I said, “Let’s start a city state?”

The mood swing was instant. The new “disenfranchised” were on their smart phones signing the petition and quick to pick up on the Leave propaganda. Enough has been said about deep divisions. No analysis can match the 1960 classic Crowds and Power by Elias Canetti on the dynamics of the crowd and “the pack”. It took one look at “the younger generation” who feel betrayed, to know where this pack is going. There was unanimous support to build a “high wall around the M-25”, the motorway around London, “to keep the nincompoops out.” Do we hear the echoes of the great orators of the ancient city states to keep the barbarians at bay?

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“We must take control of our borders,” cried a girl, clearly surprised she had it in her. Good point. Since 2007, and the economic crash, more migrants have come to London from within the UK than from the whole world put together!

“How about an Australian-style points system,” someone volunteered. At least that would keep most of the English out, because they would not qualify. But pragmatism quickly wins the day and such a system is like the dodo. London thrives on a can-do mentality, on start ups, buying an old London bus and turning it into a bar, on painting over Goyas, fantastical architectural projects, garden bridges over the Thames. It agrees on its self-image as international, diverse, open-minded, and progressive. In such a city, nurses and doctors, bus drivers, fire fighters, teachers and garbage collectors deserve a good salary, and sane working hours so that they too can enjoy the gold belt.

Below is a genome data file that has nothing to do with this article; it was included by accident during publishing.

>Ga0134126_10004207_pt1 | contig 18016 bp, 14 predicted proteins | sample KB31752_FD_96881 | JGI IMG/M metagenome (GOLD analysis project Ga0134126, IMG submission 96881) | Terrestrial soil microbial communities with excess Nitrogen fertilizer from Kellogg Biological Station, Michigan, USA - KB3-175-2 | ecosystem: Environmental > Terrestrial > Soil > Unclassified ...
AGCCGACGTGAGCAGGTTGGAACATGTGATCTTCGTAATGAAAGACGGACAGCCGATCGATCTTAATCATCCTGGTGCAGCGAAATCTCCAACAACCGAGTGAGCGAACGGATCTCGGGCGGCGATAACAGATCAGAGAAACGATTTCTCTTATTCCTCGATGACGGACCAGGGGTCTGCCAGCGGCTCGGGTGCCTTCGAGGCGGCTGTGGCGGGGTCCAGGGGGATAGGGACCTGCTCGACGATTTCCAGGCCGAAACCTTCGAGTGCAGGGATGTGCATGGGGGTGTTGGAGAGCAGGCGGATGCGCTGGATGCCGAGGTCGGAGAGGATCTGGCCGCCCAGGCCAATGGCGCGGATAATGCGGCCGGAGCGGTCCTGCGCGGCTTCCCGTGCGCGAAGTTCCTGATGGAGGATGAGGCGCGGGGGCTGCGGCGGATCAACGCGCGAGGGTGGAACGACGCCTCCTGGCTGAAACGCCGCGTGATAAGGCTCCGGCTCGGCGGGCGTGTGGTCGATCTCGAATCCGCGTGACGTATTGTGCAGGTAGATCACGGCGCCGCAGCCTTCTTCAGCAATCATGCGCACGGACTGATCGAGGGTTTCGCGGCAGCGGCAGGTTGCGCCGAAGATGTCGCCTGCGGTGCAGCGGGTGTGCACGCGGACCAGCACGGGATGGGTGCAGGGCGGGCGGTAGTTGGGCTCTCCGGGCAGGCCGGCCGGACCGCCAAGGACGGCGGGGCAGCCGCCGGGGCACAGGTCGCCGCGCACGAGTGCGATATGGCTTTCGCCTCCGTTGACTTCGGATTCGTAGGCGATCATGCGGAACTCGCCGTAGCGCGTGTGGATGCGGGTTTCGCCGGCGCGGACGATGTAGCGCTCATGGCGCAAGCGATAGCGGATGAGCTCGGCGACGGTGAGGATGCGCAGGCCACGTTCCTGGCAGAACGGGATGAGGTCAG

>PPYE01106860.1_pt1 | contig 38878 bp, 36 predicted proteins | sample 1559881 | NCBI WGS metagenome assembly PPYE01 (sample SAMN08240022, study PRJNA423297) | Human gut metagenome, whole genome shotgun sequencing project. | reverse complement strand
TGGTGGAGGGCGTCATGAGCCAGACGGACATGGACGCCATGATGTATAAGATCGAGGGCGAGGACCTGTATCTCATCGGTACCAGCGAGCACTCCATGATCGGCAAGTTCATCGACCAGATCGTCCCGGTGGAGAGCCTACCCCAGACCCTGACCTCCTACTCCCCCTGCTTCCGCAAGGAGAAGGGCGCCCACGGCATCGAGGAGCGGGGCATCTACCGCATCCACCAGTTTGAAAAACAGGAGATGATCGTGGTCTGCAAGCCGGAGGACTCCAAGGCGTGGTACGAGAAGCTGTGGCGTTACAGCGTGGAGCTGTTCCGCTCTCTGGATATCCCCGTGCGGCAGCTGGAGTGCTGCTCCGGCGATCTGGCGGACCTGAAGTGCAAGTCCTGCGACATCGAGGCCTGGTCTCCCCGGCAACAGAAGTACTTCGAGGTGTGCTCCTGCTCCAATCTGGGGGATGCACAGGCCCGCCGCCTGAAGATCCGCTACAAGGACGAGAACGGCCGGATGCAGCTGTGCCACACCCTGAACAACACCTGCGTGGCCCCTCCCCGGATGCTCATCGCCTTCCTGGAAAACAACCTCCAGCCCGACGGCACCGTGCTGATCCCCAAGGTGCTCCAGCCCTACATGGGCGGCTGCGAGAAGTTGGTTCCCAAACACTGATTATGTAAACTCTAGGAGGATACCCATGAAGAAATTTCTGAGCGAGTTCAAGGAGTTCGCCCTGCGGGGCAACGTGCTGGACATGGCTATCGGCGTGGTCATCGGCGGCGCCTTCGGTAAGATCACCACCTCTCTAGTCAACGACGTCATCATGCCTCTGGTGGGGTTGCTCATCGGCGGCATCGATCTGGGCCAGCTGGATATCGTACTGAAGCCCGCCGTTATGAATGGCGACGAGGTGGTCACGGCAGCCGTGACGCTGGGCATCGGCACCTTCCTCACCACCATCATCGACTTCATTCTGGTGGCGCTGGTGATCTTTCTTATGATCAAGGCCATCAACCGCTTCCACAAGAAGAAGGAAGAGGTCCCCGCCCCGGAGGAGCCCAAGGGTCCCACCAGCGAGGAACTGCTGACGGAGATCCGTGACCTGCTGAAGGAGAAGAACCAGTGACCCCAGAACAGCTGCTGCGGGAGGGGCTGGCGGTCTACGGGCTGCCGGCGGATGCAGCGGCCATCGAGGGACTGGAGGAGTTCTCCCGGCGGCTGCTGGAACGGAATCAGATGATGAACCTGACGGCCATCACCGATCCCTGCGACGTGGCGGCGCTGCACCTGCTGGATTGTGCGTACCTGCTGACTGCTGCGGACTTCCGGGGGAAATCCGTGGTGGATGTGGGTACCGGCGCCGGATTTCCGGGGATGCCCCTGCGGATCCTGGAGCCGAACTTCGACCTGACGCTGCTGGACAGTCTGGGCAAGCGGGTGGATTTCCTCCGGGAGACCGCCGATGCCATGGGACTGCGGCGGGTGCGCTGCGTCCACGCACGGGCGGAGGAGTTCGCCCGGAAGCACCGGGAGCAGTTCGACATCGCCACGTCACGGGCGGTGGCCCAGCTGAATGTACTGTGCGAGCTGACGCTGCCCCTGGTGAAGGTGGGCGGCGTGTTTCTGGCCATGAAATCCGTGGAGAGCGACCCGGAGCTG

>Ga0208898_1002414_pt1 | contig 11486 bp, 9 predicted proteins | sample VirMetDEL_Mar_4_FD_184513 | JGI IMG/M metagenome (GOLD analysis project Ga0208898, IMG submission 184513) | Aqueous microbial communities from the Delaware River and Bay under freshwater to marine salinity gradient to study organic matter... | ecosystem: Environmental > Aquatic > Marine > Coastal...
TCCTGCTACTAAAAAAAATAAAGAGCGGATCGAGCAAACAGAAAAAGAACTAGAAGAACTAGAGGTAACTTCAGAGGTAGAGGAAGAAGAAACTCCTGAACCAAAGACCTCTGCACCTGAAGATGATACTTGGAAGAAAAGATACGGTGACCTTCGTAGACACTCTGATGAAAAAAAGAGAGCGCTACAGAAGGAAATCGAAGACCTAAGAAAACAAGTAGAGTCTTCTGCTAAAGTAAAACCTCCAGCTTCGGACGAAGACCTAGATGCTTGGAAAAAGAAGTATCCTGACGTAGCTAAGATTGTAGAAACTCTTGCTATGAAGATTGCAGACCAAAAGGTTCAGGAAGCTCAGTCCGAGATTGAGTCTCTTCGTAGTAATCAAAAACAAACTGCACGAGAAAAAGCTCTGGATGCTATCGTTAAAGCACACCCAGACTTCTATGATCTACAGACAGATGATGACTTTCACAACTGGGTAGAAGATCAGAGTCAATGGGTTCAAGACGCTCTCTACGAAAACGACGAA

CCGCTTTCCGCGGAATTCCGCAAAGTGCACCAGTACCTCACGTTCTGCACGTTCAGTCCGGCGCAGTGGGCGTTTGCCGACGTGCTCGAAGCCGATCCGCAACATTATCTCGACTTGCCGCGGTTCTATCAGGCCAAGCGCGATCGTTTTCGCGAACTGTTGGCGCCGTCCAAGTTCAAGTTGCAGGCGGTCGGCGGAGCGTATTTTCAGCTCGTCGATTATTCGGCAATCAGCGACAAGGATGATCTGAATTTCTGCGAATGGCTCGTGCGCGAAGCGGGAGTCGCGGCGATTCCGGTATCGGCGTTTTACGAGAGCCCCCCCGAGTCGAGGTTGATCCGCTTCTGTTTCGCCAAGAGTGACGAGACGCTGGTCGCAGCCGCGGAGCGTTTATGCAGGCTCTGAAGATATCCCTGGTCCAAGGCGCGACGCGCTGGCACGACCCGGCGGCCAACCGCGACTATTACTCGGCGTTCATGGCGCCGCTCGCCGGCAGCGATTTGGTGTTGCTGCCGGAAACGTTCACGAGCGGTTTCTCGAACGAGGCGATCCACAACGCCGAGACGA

London’s economy is estimated to be the same size as that of Sweden. And yet the mayor of London and the assembly have less power than the devolved governments of Scotland and Wales. Sadiq Khan says that greater powers on taxation, local spending and so on are “vital”. In short: it needs the same powers, at least, that New York has.

New York and its metropolitan areas would rank as the 15th largest economy if it were a nation. San Francisco has an economy equivalent of that of Thailand. Windy, deeply divided and troubled Chicago has a GDP akin to Switzerland. Londoners have the progressive maturity to see, borrowing from the more pleasant Swiss life, that they made sure they voted a batch of Green Party people into the Assembly.

London has 12.5 percent of the population of Britain, but it literally keeps the show on the road. The population, forecasted to be 10 million by 2020, is larger than those of Scotland and Wales combined. Londoners contribute 70 percent more to the UK national income than any other part of the country. In real money, that is a difference of £16,000 per person! One in five pounds earned by a Londoner, props up the population at large.